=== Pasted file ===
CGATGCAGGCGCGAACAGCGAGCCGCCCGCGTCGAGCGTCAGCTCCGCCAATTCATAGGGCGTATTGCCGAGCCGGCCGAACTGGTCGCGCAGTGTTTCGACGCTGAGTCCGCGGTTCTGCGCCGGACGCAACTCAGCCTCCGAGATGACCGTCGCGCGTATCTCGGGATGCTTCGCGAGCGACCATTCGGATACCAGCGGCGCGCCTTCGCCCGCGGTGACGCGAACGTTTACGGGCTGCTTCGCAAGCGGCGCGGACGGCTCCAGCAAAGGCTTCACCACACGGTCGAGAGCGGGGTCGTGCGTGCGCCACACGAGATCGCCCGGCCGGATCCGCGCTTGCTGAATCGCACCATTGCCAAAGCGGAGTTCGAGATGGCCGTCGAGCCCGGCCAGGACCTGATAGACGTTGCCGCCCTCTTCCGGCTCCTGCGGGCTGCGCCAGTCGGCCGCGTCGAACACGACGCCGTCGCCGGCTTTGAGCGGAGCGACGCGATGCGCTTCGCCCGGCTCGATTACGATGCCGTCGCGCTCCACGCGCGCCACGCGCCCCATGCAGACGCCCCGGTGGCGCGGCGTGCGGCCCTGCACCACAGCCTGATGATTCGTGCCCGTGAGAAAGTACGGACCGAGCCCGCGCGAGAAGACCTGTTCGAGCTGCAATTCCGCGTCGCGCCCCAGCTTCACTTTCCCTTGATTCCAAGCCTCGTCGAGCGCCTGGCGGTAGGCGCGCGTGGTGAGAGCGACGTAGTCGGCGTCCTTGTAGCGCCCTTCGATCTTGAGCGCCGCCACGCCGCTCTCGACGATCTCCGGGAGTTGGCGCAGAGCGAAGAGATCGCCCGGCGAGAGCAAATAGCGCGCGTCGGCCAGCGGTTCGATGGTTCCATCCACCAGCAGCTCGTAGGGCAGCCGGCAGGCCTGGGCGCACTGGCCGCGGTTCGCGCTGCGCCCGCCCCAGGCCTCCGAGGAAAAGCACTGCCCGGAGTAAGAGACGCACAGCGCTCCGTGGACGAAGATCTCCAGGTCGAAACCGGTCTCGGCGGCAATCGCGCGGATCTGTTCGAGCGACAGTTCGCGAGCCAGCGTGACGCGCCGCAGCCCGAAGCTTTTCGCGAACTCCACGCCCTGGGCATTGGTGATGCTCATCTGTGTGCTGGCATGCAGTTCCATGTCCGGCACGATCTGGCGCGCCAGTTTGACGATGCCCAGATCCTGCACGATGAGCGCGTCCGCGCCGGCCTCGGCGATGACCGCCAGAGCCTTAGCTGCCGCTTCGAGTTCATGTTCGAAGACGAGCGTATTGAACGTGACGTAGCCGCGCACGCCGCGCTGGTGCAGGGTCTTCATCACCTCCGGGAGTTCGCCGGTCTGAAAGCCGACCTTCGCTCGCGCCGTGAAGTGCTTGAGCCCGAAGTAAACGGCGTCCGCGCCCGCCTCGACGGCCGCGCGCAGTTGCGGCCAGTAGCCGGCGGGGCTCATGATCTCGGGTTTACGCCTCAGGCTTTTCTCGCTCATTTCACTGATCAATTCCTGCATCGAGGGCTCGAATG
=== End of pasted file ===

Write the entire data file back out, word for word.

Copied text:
CGATGCAGGCGCGAACAGCGAGCCGCCCGCGTCGAGCGTCAGCTCCGCCAATTCATAGGGCGTATTGCCGAGCCGGCCGAACTGGTCGCGCAGTGTTTCGACGCTGAGTCCGCGGTTCTGCGCCGGACGCAACTCAGCCTCCGAGATGACCGTCGCGCGTATCTCGGGATGCTTCGCGAGCGACCATTCGGATACCAGCGGCGCGCCTTCGCCCGCGGTGACGCGAACGTTTACGGGCTGCTTCGCAAGCGGCGCGGACGGCTCCAGCAAAGGCTTCACCACACGGTCGAGAGCGGGGTCGTGCGTGCGCCACACGAGATCGCCCGGCCGGATCCGCGCTTGCTGAATCGCACCATTGCCAAAGCGGAGTTCGAGATGGCCGTCGAGCCCGGCCAGGACCTGATAGACGTTGCCGCCCTCTTCCGGCTCCTGCGGGCTGCGCCAGTCGGCCGCGTCGAACACGACGCCGTCGCCGGCTTTGAGCGGAGCGACGCGATGCGCTTCGCCCGGCTCGATTACGATGCCGTCGCGCTCCACGCGCGCCACGCGCCCCATGCAGACGCCCCGGTGGCGCGGCGTGCGGCCCTGCACCACAGCCTGATGATTCGTGCCCGTGAGAAAGTACGGACCGAGCCCGCGCGAGAAGACCTGTTCGAGCTGCAATTCCGCGTCGCGCCCCAGCTTCACTTTCCCTTGATTCCAAGCCTCGTCGAGCGCCTGGCGGTAGGCGCGCGTGGTGAGAGCGACGTAGTCGGCGTCCTTGTAGCGCCCTTCGATCTTGAGCGCCGCCACGCCGCTCTCGACGATCTCCGGGAGTTGGCGCAGAGCGAAGAGATCGCCCGGCGAGAGCAAATAGCGCGCGTCGGCCAGCGGTTCGATGGTTCCATCCACCAGCAGCTCGTAGGGCAGCCGGCAGGCCTGGGCGCACTGGCCGCGGTTCGCGCTGCGCCCGCCCCAGGCCTCCGAGGAAAAGCACTGCCCGGAGTAAGAGACGCACAGCGCTCCGTGGACGAAGATCTCCAGGTCGAAACCGGTCTCGGCGGCAATCGCGCGGATCTGTTCGAGCGACAGTTCGCGAGCCAGCGTGACGCGCCGCAGCCCGAAGCTTTTCGCGAACTCCACGCCCTGGGCATTGGTGATGCTCATCTGTGTGCTGGCATGCAGTTCCATGTCCGGCACGATCTGGCGCGCCAGTTTGACGATGCCCAGATCCTGCACGATGAGCGCGTCCGCGCCGGCCTCGGCGATGACCGCCAGAGCCTTAGCTGCCGCTTCGAGTTCATGTTCGAAGACGAGCGTATTGAACGTGACGTAGCCGCGCACGCCGCGCTGGTGCAGGGTCTTCATCACCTCCGGGAGTTCGCCGGTCTGAAAGCCGACCTTCGCTCGCGCCGTGAAGTGCTTGAGCCCGAAGTAAACGGCGTCCGCGCCCGCCTCGACGGCCGCGCGCAGTTGCGGCCAGTAGCCGGCGGGGCTCATGATCTCGGGTTTACGCCTCAGGCTTTTCTCGCTCATTTCACTGATCAATTCCTGCATCGAGGGCTCGAATG